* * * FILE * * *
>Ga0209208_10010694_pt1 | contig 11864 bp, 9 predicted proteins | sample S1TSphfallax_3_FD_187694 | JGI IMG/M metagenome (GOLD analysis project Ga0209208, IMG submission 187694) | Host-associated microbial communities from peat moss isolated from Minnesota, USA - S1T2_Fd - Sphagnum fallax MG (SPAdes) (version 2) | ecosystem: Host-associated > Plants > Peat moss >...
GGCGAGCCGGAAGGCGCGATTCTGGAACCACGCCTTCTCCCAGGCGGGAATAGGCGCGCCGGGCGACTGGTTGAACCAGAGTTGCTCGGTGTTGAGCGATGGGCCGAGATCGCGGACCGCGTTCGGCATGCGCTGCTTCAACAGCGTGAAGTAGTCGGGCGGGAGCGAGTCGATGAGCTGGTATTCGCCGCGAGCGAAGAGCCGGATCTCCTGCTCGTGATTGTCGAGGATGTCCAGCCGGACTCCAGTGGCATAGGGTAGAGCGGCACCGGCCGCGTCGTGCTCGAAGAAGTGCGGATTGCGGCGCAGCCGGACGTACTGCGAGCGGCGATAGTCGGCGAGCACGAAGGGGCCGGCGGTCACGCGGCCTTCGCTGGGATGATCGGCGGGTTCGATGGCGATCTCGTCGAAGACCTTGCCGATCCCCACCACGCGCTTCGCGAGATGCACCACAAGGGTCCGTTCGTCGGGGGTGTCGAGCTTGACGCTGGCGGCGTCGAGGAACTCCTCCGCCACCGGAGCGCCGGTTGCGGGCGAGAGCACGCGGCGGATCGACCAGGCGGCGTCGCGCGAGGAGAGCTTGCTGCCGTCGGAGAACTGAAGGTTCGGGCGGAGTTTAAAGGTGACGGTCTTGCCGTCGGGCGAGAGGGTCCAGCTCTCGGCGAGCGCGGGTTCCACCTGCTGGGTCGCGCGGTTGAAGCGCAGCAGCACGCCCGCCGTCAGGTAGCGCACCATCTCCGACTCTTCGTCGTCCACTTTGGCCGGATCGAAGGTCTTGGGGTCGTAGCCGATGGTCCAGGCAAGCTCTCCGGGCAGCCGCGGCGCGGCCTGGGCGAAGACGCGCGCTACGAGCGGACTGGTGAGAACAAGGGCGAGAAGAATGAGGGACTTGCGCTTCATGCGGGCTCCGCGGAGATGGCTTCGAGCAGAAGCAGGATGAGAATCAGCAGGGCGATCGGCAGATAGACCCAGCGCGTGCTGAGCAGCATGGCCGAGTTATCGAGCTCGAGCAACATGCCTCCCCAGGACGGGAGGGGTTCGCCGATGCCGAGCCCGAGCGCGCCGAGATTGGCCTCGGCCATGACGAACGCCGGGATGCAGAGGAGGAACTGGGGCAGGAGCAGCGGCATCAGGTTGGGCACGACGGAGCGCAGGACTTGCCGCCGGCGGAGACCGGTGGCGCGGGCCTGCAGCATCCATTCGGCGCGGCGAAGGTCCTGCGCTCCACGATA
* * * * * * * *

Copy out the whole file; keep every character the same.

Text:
>Ga0209208_10010694_pt1 | contig 11864 bp, 9 predicted proteins | sample S1TSphfallax_3_FD_187694 | JGI IMG/M metagenome (GOLD analysis project Ga0209208, IMG submission 187694) | Host-associated microbial communities from peat moss isolated from Minnesota, USA - S1T2_Fd - Sphagnum fallax MG (SPAdes) (version 2) | ecosystem: Host-associated > Plants > Peat moss >...
GGCGAGCCGGAAGGCGCGATTCTGGAACCACGCCTTCTCCCAGGCGGGAATAGGCGCGCCGGGCGACTGGTTGAACCAGAGTTGCTCGGTGTTGAGCGATGGGCCGAGATCGCGGACCGCGTTCGGCATGCGCTGCTTCAACAGCGTGAAGTAGTCGGGCGGGAGCGAGTCGATGAGCTGGTATTCGCCGCGAGCGAAGAGCCGGATCTCCTGCTCGTGATTGTCGAGGATGTCCAGCCGGACTCCAGTGGCATAGGGTAGAGCGGCACCGGCCGCGTCGTGCTCGAAGAAGTGCGGATTGCGGCGCAGCCGGACGTACTGCGAGCGGCGATAGTCGGCGAGCACGAAGGGGCCGGCGGTCACGCGGCCTTCGCTGGGATGATCGGCGGGTTCGATGGCGATCTCGTCGAAGACCTTGCCGATCCCCACCACGCGCTTCGCGAGATGCACCACAAGGGTCCGTTCGTCGGGGGTGTCGAGCTTGACGCTGGCGGCGTCGAGGAACTCCTCCGCCACCGGAGCGCCGGTTGCGGGCGAGAGCACGCGGCGGATCGACCAGGCGGCGTCGCGCGAGGAGAGCTTGCTGCCGTCGGAGAACTGAAGGTTCGGGCGGAGTTTAAAGGTGACGGTCTTGCCGTCGGGCGAGAGGGTCCAGCTCTCGGCGAGCGCGGGTTCCACCTGCTGGGTCGCGCGGTTGAAGCGCAGCAGCACGCCCGCCGTCAGGTAGCGCACCATCTCCGACTCTTCGTCGTCCACTTTGGCCGGATCGAAGGTCTTGGGGTCGTAGCCGATGGTCCAGGCAAGCTCTCCGGGCAGCCGCGGCGCGGCCTGGGCGAAGACGCGCGCTACGAGCGGACTGGTGAGAACAAGGGCGAGAAGAATGAGGGACTTGCGCTTCATGCGGGCTCCGCGGAGATGGCTTCGAGCAGAAGCAGGATGAGAATCAGCAGGGCGATCGGCAGATAGACCCAGCGCGTGCTGAGCAGCATGGCCGAGTTATCGAGCTCGAGCAACATGCCTCCCCAGGACGGGAGGGGTTCGCCGATGCCGAGCCCGAGCGCGCCGAGATTGGCCTCGGCCATGACGAACGCCGGGATGCAGAGGAGGAACTGGGGCAGGAGCAGCGGCATCAGGTTGGGCACGACGGAGCGCAGGACTTGCCGCCGGCGGAGACCGGTGGCGCGGGCCTGCAGCATCCATTCGGCGCGGCGAAGGTCCTGCGCTCCACGATA